Winthrop’s theatre and music departments have joined forces to put on the musical “Hairspray.” The musical depicts a story of a plus-size heroine, Tracy Turnblad, who has a passion for dancing. Fighting against the odds, she wins a spot on a local TV dance program becoming a celebrity overnight.
“Hairspray” incorporates song and dance numbers to provide political and social commentary on America in the 1960s. The original Broadway production ran for more than 2,500 performances, won eight Tony Awards and was turned into a major motion film.
Director Stephen Gundersheim said the theatre department selects the season of performances as a committee, basing their decision on what is a good fit for the teachers, students and the audience.
“I don’t think I can explain it better than Corny, a character from the show, when he says, ‘it’s time for a show that looks like the kids who watch the show,’” Gunderseim said. “I know I messed that quote up, but the point is that the show represents our student body.”
Gundersheim said most people coming to watch the show may expect it to be a lot like the movie, but some things are different.
“Since we are basing it off of the film, it’s difficult. It’s easy to go from one scene to the next or show a day has passed in a movie. It’s a lot harder with a play,” Gundersheim said.
The show is “joyous and energized” and the cast and crew were “incredibly committed” according to Gundersheim. The love story isn’t a traditional love story.
“I like that the chubby girl gets the boy, and in the midst of the silliness of the show, the audience can still walk away with a message about the Civil Rights Movement,” Gundersheim said.
The message of the show is clear to the cast members as well.
“I really hope the audience gets the powerful message of this show. No matter your shape, size or color, if you have a dream then go for it,” said Chandler Robinson, a junior music education major playing Seaweed. “We are all the same. You should love and accept everybody.”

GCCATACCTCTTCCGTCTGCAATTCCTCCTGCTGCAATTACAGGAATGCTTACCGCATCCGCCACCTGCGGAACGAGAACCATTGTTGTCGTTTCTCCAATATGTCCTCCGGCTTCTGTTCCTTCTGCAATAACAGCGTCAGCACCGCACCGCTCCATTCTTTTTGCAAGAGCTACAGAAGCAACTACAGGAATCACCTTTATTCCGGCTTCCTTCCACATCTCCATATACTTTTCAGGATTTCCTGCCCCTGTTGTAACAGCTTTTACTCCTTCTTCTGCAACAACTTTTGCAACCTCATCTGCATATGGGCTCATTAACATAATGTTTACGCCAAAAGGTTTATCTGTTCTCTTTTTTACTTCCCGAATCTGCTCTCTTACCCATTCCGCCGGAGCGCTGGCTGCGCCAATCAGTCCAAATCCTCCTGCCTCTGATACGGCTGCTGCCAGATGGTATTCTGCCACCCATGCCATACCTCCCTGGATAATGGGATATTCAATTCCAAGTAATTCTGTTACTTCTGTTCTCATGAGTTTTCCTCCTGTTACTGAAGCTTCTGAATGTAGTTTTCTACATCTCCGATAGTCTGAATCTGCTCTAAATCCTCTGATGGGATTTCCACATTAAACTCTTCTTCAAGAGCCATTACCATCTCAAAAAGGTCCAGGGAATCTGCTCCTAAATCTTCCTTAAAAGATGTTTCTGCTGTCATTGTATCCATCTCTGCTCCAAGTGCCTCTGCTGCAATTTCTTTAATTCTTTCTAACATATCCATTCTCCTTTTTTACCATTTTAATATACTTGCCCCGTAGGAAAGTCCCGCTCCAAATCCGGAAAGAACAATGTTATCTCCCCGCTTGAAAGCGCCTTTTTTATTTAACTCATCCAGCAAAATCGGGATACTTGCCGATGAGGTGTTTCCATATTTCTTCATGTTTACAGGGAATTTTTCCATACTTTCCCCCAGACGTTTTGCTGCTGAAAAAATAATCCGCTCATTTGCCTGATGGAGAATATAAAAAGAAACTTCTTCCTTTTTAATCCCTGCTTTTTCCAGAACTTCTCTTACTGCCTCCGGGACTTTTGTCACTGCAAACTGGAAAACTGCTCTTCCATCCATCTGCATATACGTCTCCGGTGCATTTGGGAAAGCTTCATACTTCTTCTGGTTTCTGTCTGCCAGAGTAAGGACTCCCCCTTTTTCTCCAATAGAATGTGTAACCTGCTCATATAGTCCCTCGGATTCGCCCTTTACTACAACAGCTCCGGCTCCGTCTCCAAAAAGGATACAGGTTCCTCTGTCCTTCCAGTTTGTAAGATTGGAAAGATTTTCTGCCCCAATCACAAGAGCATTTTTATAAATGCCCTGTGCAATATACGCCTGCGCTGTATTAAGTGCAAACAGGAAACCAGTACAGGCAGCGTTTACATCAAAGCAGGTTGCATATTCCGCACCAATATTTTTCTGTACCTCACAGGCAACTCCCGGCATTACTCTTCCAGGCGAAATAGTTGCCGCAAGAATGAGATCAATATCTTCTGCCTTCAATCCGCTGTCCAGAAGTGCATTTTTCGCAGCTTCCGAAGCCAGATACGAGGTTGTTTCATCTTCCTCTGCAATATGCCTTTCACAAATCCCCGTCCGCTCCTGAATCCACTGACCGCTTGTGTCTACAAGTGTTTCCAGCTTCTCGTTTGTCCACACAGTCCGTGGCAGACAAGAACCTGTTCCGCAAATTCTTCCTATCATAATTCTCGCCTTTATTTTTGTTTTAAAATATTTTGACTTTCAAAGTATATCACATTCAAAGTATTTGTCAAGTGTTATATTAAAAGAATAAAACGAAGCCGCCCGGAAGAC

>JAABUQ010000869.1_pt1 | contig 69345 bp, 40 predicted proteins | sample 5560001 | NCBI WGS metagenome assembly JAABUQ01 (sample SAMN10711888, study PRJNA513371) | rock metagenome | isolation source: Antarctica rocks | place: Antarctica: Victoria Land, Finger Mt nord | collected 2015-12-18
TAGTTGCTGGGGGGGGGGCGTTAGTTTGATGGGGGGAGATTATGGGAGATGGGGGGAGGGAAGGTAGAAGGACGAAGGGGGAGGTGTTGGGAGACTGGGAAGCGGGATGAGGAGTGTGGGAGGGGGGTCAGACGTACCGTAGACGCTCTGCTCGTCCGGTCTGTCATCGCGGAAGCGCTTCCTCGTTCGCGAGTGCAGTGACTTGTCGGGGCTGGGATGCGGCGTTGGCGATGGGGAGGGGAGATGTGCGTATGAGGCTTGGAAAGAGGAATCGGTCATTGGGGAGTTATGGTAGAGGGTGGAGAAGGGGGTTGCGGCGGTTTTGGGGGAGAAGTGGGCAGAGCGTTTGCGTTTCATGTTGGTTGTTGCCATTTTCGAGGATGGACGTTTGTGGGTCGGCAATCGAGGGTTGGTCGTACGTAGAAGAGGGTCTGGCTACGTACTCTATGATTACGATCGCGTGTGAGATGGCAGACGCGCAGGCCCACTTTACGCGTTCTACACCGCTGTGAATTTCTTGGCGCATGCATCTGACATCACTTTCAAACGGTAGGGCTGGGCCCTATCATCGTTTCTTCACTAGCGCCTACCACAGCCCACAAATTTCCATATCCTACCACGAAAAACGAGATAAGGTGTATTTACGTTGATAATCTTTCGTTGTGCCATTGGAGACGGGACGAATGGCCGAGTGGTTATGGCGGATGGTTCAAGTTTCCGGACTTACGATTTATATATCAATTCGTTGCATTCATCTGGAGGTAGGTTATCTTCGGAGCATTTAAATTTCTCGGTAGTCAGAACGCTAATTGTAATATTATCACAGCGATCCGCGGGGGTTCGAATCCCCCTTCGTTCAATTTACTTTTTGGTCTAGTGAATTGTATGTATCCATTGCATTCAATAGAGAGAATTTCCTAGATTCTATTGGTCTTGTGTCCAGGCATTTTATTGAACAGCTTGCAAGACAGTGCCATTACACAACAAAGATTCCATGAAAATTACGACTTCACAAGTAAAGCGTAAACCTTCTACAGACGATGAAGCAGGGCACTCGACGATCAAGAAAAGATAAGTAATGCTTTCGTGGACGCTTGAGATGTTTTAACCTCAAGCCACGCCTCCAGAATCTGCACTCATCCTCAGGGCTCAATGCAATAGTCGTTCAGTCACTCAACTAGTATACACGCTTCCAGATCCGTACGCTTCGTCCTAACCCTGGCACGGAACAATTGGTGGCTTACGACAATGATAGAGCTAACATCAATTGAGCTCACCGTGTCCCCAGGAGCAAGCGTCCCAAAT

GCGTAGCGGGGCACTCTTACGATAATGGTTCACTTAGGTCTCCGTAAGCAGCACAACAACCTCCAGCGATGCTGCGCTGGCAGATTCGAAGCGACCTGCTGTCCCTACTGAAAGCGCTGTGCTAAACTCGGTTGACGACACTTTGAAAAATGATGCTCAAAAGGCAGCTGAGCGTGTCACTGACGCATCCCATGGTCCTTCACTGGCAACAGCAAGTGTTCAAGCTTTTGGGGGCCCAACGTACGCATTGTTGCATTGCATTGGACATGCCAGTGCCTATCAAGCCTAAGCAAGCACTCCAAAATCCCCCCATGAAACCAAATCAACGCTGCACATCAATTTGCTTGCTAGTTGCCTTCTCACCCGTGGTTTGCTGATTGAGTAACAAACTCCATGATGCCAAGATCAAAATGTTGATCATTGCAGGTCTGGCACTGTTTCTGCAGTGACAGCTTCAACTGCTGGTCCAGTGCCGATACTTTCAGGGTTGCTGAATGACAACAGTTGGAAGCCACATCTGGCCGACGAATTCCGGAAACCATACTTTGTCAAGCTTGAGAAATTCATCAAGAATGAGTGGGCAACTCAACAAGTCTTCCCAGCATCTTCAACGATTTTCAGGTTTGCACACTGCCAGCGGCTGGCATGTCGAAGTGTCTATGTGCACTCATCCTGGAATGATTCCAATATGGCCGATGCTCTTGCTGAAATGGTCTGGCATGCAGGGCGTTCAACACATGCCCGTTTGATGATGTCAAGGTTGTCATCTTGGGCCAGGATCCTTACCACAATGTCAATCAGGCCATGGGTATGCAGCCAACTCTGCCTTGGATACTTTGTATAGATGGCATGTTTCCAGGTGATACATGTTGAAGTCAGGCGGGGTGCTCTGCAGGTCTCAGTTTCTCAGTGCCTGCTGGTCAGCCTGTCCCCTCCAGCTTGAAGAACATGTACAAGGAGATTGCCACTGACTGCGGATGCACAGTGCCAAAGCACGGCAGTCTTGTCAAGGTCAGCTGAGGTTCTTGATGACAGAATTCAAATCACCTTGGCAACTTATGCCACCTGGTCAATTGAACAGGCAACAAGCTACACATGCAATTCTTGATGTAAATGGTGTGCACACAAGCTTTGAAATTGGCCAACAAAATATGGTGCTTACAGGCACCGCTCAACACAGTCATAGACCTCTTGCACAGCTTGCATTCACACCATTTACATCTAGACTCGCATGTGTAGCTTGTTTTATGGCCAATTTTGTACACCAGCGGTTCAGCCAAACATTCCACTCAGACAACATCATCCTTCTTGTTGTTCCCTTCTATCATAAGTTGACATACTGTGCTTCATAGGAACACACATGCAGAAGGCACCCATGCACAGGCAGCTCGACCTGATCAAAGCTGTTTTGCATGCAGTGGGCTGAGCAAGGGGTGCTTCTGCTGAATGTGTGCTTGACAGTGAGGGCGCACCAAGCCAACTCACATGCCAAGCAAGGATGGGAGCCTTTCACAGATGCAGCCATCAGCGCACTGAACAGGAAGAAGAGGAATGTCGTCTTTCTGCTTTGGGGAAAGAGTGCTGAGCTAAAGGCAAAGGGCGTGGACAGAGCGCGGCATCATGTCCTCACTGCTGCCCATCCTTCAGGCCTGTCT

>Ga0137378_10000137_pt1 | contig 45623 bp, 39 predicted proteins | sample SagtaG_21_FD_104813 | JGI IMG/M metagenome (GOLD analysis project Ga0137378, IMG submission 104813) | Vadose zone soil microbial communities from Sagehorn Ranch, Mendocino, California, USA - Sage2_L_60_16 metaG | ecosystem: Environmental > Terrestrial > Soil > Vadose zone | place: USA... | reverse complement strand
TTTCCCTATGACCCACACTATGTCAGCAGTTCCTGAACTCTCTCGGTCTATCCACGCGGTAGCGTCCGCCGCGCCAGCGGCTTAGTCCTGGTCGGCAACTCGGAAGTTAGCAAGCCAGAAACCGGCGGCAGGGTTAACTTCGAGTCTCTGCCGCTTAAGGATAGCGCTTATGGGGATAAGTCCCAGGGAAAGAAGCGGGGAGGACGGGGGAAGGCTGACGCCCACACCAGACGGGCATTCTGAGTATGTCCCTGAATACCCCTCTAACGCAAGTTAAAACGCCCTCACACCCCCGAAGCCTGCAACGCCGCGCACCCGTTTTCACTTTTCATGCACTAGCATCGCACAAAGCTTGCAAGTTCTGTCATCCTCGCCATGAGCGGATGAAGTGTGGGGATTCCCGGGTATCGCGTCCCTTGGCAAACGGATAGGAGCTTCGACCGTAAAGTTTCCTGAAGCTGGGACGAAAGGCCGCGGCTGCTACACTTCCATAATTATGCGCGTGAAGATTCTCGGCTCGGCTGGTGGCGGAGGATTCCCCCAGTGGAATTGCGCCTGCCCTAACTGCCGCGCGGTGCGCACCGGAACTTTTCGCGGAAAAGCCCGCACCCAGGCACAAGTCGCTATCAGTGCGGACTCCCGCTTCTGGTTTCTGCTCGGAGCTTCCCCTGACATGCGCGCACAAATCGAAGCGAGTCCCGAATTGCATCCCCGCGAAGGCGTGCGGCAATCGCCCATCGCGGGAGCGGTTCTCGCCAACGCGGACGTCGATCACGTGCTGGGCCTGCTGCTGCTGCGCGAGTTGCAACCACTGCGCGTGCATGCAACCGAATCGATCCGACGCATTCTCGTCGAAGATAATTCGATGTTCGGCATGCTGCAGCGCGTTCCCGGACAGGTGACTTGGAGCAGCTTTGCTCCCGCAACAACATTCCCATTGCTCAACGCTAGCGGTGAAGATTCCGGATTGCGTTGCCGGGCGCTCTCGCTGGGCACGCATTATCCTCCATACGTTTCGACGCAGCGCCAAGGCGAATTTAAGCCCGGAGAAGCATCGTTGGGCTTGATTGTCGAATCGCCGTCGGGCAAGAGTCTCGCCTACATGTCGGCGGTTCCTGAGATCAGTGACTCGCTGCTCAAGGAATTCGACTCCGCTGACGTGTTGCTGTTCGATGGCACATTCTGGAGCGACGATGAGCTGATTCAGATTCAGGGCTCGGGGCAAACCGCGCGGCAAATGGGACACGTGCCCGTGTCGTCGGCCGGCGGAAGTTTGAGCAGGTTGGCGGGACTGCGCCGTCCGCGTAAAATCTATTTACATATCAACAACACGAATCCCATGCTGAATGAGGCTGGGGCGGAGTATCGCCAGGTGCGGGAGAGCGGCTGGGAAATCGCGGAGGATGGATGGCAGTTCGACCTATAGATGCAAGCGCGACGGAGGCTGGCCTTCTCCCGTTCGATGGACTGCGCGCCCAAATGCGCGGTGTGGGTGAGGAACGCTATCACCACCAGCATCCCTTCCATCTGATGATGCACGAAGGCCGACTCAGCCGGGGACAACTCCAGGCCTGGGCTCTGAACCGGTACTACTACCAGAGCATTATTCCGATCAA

Brittany Johnson, a sophomore dance education major playing one of The Dynamites, said she hopes the audience gets a greater sense of how racism affects people and understand that no matter where you come from, your size or color, it’s who you are on the inside.
“It’s really about the substance of a person. Everyone is perfectly them,” Johnson said.
Johnson said she decided to audition for the show because the show is put on in February, which is black history month and the show gives an important message about racism and equality.
“I feel the show depicts black pride,” Johnson said. “It makes me feel good about being a black performer and it really has a great message.”
The members of the cast all found a way to connect with their characters in some way. Robinson said his character Seaweed likes to have fun, but isn’t afraid to stand up for what he believes in.
“He just follows his heart and I can relate to that,” Robinson said.
“My character is a member of The Dynamites,” Johnson said. “I’m usually a conservative person and I’m not outgoing, but I’m different on stage. I’m fierce, fun-loving and sexy, which is what being a Dynamite is all about.”
Jonathon Hoskins, a sophomore theatre performance major playing Link, said he relates to the fact that his character is a performer.
“He’s also a pretty boy and I’ve been called a pretty boy,” Hoskins said.
Hoskins said he’s honored to have been in such a great collaboration between students and two different departments.
“The collaboration between the two departments, music and theatre, is always fun,” Gundersheim said.
Performances will run from Feb. 20 through Feb. 23 from 8 p.m. until 10:30 p.m. and Feb. 24 from 2 p.m. until 4:30 p.m. in Johnson Theatre.
Tickets are $10 with a Winthrop ID and $15 for general admission. High school students, students from other universities and senior citizens should inquire at the box office about special pricing.